Dot writes: there’s a shocking story in the news here about a woman who at an early scan was wrongly told her baby had died and was booked in for a D & C. Fortunately she got a second opinion, or she would have lost a perfectly healthy baby. Since this story broke several other women have reported similar experiences, including one who underwent the D & C and then found she was still carrying a living child, so presumably had been expecting twins. The problem is being blamed on faulty scanning equipment in the first instance. The true horror in the story is the realisation that there were probably other living babies who were aborted because of faulty scanners and a lack of checks.

What this underlines for me is the danger of trusting machines to the exclusion of less quantifiable, more subjective assessments of maternal well-being. The woman in the original story still felt pregnant and trusted her own senses enough to do something about it; but so often in modern medical and maternity care the authority of technology is allowed to silence completely the unscientific instincts of the person. (My use of ‘unscientific’ is deliberate there: the Latin scientia refers to any kind of knowledge, but we use its English descendent only for particular kinds of knowledge gained through formally defined methods of testing and analysis carried out by a select class of people.)

The other lesson I draw – not a new one, but one it’s good to be reminded of – is to be grateful for my own beautiful babies, whose hearts were always happily audible and visible when medical science required them to be.


5 thoughts on “Blessings

  1. ken

    I completely concur with the remarks about the privileging of scientific knowledge over women’s intuition, though because I am a science totalitarian I would want to spin it in the following way: Medical knowledge is based on science and so is sound, but even as such, it is shades-of-grey style knowledge. It is probabilistic and fallible, which means it should be applied to particular cases cautiously and with sensitivity. I think medical practitioners (I won’t say ‘doctors’ because they don’t have PhDs) don’t really understand the limits of what they know. For instance, there are two mutually antagonistic measures of the goodness of any test. A test can be sensitive, which means it will find the condition if it is there. Or, a test can be specific, which means it won’t find anything except the condition. At the extremes, a maximally sensitive test would always report a positive finding. It would always say the condition is present (even when it isn’t) and in that way guarantee that it never failed to spot the condition. A maximally specific test would always give a negative finding, and in so doing it would never false represent something else as an instance of the condition. We try to design tests that are both sensitive and specific, but the fact is that no test is ever perfect in either respect. False positive reports of miscarriages must be expected, just as there will be false positives for tests for aids or cancer or variant CJD. There most definitely will have been healthy babies mistaken for miscarriages in other countries too only we haven’t been told about it. The point is that the scientific tests sometimes get it wrong, so there cannot be a culture that insists that they always get it right and rides rough-shod over the testimony of a patient’s awareness of their own body.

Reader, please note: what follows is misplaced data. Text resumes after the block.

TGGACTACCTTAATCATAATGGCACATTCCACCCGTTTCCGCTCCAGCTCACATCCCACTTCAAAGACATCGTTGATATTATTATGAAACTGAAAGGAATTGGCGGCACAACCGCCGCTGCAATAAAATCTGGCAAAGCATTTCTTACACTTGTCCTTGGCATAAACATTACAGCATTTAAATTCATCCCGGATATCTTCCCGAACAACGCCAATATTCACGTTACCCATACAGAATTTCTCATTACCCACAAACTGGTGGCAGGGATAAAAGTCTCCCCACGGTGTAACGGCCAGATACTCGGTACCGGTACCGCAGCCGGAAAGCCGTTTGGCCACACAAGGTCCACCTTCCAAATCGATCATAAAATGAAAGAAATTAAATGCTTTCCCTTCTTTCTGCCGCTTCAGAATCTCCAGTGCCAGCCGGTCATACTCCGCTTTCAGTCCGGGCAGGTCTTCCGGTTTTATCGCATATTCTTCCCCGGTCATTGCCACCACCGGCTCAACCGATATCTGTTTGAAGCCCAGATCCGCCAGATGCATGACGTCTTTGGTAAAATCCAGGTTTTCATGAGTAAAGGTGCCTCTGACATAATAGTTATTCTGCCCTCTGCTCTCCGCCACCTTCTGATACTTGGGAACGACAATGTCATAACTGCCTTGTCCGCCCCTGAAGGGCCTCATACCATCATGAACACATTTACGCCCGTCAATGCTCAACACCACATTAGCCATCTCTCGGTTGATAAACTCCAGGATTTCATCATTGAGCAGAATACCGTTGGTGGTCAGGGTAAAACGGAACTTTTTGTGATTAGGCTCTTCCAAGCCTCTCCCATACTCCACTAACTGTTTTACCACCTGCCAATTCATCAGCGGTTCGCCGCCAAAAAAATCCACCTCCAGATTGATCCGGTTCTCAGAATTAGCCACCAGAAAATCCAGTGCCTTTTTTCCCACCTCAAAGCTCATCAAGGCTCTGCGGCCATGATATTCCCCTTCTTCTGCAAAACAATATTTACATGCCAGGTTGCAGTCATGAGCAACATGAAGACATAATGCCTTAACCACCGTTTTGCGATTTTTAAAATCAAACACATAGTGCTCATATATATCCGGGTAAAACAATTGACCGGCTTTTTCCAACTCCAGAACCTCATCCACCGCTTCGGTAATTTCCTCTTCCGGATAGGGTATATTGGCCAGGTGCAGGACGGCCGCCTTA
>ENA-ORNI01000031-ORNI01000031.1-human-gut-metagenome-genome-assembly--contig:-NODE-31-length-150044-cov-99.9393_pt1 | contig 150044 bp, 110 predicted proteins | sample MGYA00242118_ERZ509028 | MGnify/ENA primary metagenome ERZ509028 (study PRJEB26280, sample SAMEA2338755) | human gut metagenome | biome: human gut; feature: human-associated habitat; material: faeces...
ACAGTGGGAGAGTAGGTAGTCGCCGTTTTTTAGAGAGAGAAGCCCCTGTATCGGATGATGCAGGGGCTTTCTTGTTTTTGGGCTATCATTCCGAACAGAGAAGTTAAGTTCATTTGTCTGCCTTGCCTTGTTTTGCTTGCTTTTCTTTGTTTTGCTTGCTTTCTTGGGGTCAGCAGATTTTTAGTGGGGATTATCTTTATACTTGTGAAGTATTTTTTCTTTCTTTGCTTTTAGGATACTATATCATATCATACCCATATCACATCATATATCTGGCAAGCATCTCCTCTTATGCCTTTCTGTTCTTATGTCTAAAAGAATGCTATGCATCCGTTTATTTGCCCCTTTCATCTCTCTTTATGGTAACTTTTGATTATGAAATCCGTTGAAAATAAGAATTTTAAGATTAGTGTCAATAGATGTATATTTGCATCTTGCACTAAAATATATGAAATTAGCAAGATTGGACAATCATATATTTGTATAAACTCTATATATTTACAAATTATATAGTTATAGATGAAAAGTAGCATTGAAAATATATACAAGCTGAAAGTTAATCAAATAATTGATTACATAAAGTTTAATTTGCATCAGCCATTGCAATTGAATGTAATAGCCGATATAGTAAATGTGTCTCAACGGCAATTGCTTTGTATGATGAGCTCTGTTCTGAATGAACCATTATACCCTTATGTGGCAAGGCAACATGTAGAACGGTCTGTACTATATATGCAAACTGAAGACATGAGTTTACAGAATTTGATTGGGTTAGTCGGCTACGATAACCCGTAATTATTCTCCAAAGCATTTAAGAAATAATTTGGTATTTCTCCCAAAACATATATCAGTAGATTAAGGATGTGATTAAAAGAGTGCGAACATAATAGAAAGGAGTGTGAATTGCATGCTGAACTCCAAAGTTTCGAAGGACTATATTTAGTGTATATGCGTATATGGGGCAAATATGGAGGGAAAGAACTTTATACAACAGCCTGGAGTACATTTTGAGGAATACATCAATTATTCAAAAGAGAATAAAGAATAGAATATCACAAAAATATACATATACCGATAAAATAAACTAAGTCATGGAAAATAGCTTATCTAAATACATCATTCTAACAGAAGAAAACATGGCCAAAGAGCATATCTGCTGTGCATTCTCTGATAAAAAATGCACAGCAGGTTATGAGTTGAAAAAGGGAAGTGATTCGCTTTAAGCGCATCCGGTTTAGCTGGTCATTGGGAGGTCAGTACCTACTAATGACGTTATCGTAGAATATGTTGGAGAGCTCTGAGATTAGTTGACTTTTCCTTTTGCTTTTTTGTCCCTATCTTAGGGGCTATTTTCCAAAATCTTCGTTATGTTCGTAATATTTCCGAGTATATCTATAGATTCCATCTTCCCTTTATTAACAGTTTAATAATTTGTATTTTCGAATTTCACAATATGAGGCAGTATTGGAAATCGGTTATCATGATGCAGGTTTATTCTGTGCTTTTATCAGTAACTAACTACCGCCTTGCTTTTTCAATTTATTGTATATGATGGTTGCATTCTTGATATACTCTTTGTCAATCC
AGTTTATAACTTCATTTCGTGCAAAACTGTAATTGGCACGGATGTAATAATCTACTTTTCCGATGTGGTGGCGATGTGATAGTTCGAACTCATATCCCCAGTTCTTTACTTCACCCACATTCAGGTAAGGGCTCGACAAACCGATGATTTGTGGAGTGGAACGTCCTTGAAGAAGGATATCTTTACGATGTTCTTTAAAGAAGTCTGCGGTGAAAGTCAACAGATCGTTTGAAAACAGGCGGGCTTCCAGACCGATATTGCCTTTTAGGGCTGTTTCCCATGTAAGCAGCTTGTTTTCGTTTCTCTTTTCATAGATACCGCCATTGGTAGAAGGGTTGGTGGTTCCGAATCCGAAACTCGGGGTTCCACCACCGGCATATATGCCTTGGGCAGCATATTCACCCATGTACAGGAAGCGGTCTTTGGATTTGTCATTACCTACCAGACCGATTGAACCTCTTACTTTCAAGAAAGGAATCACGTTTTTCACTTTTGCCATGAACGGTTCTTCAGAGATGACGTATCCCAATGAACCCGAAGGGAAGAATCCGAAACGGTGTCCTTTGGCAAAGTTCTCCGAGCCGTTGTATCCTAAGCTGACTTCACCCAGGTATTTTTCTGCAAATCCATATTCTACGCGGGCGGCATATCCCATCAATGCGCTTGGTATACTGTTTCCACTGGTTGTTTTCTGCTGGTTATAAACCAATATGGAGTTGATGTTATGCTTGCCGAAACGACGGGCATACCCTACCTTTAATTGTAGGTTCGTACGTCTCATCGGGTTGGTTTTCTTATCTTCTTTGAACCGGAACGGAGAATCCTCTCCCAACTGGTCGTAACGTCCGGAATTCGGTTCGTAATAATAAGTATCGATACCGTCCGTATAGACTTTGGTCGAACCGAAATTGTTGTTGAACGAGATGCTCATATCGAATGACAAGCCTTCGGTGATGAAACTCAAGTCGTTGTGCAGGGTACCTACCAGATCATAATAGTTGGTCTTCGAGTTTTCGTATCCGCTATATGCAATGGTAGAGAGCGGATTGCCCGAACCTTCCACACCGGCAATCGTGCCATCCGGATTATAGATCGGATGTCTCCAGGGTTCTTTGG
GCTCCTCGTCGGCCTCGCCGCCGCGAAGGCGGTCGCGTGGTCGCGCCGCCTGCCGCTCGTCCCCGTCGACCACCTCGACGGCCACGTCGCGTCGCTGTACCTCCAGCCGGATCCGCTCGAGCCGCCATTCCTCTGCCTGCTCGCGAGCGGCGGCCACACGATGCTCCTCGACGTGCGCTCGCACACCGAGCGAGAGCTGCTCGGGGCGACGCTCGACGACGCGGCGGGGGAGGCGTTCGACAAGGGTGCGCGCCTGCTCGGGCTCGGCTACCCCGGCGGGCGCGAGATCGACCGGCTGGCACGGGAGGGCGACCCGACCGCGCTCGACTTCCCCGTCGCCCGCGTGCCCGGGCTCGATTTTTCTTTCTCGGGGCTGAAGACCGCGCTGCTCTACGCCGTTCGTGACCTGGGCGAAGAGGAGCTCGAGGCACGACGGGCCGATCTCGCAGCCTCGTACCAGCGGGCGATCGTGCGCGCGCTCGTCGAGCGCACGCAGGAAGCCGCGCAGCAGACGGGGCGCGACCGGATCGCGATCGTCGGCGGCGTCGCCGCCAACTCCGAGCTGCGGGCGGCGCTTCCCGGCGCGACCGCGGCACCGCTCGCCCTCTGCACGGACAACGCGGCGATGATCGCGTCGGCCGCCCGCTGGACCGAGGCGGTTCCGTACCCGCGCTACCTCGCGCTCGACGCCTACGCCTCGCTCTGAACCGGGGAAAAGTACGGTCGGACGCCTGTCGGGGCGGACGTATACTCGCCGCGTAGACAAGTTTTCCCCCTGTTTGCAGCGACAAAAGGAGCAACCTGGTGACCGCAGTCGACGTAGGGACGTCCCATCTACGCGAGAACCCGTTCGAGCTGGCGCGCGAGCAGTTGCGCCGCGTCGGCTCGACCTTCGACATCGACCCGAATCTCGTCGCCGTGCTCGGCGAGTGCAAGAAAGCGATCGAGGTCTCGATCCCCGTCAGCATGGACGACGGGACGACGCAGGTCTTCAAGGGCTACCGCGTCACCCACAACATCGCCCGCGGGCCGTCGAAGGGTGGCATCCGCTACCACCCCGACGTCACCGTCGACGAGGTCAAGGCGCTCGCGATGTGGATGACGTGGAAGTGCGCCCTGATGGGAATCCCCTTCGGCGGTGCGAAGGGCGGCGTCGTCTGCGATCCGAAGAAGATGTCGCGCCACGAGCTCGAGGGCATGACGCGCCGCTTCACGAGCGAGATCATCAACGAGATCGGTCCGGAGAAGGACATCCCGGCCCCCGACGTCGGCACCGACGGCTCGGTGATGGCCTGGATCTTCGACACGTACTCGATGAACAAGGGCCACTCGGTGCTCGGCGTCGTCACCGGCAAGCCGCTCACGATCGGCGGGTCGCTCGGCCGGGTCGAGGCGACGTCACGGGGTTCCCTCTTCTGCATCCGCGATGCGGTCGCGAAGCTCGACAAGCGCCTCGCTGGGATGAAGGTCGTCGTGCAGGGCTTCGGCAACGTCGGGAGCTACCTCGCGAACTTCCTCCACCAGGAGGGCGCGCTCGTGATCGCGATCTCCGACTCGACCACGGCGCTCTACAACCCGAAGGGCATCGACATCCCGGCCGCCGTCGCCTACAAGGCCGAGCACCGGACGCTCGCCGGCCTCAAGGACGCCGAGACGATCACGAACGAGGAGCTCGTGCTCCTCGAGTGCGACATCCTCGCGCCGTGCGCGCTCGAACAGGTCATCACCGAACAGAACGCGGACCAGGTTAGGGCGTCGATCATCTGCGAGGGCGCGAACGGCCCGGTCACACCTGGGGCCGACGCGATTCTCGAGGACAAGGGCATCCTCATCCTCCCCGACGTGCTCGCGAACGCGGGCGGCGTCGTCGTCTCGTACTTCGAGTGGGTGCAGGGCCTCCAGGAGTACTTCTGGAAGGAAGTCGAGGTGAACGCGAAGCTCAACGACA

1. Dot

      I think you’re a little unfair to doctors here but on the whole I concur.

      Of course, there are cases where the patient’s own awareness doesn’t add anything much (in pregnancy and in other conditions); also, one’s feelings are interdependent with the information coming from medical sources – so, for example, if I know I’m pregnant I’m likely to pay attention to nausea and interpret it as morning sickness, whereas if I didn’t know I might try to ignore it. The implication of this for the false diagnosis of miscarriage is more that results have to be checked, and that shiny exciting technology such as ultrasound needs to go hand-in-hand with old-fashioned midwifery caution and know-how.

  2. oh that’s such a horrible thing! How can this happen? I got a second opinion as a matter of procedure when I miscarried, after the initial scan (11 weeks, no heartbeat and baby measuring 6 weeks, so pretty obvious that there was no chance of a pregnancy) I HAD to wait for a week for another scan to make sure this was indeed a miscarriage. It’s normal practice to scan twice to make sure and exclude mistakes.
    And that was on the NHS who are keen to save money where they can.

    I also find that D&Cs in general, like other medical procedures, are offered too readily. Miscarriage usually take their own time, even if it can take a while and the wait can be distressing. However, things are moving, a generation ago you had to have a D&C after a miscarriage, now it’s optional/done only if indicated and when reducing a significant risk and patient choice is taken seriously.

    1. kenanddot

      It’s good to hear that they routinely check these results in NHS hospitals. I think we’ll soon see something similar in Ireland. Ironically, the problem wouldn’t have arisen if there had been no ultrasound in the first place – in the really old days I guess you either miscarried or not.

      I’m interested in your point about D & Cs being offered too readily. Because they are very gungho about doing these invasive procedures and not letting nature take its course. On the one hand, if the option is there and the alternative is a distressing wait of course medical staff want to offer the procedure; but people tend to accept procedures and maybe don’t realise they also have the option to say no if they don’t feel comfortable with it.

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